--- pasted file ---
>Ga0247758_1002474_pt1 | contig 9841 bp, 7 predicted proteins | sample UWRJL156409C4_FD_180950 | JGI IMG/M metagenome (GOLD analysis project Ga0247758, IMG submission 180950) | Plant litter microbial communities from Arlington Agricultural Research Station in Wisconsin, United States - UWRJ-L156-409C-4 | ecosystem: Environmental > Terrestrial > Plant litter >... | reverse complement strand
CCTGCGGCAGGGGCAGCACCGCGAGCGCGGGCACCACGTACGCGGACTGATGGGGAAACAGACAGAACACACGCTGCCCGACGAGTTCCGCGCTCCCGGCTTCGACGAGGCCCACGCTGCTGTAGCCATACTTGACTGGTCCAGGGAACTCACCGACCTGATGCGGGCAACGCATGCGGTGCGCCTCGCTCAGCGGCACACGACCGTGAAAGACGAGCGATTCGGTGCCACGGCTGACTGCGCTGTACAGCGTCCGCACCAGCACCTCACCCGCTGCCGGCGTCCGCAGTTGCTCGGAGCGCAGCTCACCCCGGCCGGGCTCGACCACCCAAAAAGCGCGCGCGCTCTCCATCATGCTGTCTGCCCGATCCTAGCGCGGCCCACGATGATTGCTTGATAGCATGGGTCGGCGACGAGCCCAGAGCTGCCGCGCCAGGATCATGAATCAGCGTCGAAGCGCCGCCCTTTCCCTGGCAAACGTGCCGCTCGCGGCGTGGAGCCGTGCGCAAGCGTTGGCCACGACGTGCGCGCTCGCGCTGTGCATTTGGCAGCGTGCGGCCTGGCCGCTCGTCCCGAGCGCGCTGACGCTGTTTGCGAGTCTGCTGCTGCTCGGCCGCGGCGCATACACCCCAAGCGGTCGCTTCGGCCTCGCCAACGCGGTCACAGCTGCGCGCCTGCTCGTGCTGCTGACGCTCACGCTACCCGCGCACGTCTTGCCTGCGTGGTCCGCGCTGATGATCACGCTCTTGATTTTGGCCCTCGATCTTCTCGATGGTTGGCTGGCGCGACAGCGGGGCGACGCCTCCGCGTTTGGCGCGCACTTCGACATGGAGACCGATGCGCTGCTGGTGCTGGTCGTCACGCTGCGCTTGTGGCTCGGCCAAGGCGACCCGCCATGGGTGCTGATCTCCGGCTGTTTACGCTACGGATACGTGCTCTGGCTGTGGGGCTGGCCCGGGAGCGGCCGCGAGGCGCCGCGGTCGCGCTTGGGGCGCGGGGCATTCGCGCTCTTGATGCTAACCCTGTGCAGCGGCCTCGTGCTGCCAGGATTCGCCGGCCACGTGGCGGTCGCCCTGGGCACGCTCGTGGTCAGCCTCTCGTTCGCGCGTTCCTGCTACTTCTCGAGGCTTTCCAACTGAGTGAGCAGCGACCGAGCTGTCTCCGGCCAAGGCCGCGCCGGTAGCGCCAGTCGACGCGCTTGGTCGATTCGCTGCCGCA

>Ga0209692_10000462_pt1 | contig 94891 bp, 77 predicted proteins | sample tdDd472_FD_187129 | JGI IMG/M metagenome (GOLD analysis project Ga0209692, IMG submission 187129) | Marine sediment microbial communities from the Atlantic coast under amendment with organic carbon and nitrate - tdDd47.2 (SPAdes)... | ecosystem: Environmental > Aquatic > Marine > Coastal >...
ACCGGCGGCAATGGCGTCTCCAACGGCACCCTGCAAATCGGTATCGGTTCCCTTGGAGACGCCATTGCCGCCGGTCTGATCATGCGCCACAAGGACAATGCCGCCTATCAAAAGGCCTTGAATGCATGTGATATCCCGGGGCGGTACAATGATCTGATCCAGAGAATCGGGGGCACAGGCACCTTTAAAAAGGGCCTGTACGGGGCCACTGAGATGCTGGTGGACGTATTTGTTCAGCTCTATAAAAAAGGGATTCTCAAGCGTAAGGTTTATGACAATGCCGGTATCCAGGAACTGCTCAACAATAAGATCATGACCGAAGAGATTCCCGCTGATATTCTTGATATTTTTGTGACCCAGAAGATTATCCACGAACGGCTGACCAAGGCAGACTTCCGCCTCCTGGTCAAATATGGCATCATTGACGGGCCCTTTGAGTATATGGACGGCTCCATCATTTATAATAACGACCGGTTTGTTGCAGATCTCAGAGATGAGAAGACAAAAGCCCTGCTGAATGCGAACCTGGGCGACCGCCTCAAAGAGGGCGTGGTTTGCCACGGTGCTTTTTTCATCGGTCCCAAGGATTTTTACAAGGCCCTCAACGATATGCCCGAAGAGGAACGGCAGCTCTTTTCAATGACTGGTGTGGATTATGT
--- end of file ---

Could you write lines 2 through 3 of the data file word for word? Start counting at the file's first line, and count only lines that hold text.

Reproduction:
CCTGCGGCAGGGGCAGCACCGCGAGCGCGGGCACCACGTACGCGGACTGATGGGGAAACAGACAGAACACACGCTGCCCGACGAGTTCCGCGCTCCCGGCTTCGACGAGGCCCACGCTGCTGTAGCCATACTTGACTGGTCCAGGGAACTCACCGACCTGATGCGGGCAACGCATGCGGTGCGCCTCGCTCAGCGGCACACGACCGTGAAAGACGAGCGATTCGGTGCCACGGCTGACTGCGCTGTACAGCGTCCGCACCAGCACCTCACCCGCTGCCGGCGTCCGCAGTTGCTCGGAGCGCAGCTCACCCCGGCCGGGCTCGACCACCCAAAAAGCGCGCGCGCTCTCCATCATGCTGTCTGCCCGATCCTAGCGCGGCCCACGATGATTGCTTGATAGCATGGGTCGGCGACGAGCCCAGAGCTGCCGCGCCAGGATCATGAATCAGCGTCGAAGCGCCGCCCTTTCCCTGGCAAACGTGCCGCTCGCGGCGTGGAGCCGTGCGCAAGCGTTGGCCACGACGTGCGCGCTCGCGCTGTGCATTTGGCAGCGTGCGGCCTGGCCGCTCGTCCCGAGCGCGCTGACGCTGTTTGCGAGTCTGCTGCTGCTCGGCCGCGGCGCATACACCCCAAGCGGTCGCTTCGGCCTCGCCAACGCGGTCACAGCTGCGCGCCTGCTCGTGCTGCTGACGCTCACGCTACCCGCGCACGTCTTGCCTGCGTGGTCCGCGCTGATGATCACGCTCTTGATTTTGGCCCTCGATCTTCTCGATGGTTGGCTGGCGCGACAGCGGGGCGACGCCTCCGCGTTTGGCGCGCACTTCGACATGGAGACCGATGCGCTGCTGGTGCTGGTCGTCACGCTGCGCTTGTGGCTCGGCCAAGGCGACCCGCCATGGGTGCTGATCTCCGGCTGTTTACGCTACGGATACGTGCTCTGGCTGTGGGGCTGGCCCGGGAGCGGCCGCGAGGCGCCGCGGTCGCGCTTGGGGCGCGGGGCATTCGCGCTCTTGATGCTAACCCTGTGCAGCGGCCTCGTGCTGCCAGGATTCGCCGGCCACGTGGCGGTCGCCCTGGGCACGCTCGTGGTCAGCCTCTCGTTCGCGCGTTCCTGCTACTTCTCGAGGCTTTCCAACTGAGTGAGCAGCGACCGAGCTGTCTCCGGCCAAGGCCGCGCCGGTAGCGCCAGTCGACGCGCTTGGTCGATTCGCTGCCGCA

>Ga0209692_10000462_pt1 | contig 94891 bp, 77 predicted proteins | sample tdDd472_FD_187129 | JGI IMG/M metagenome (GOLD analysis project Ga0209692, IMG submission 187129) | Marine sediment microbial communities from the Atlantic coast under amendment with organic carbon and nitrate - tdDd47.2 (SPAdes)... | ecosystem: Environmental > Aquatic > Marine > Coastal >...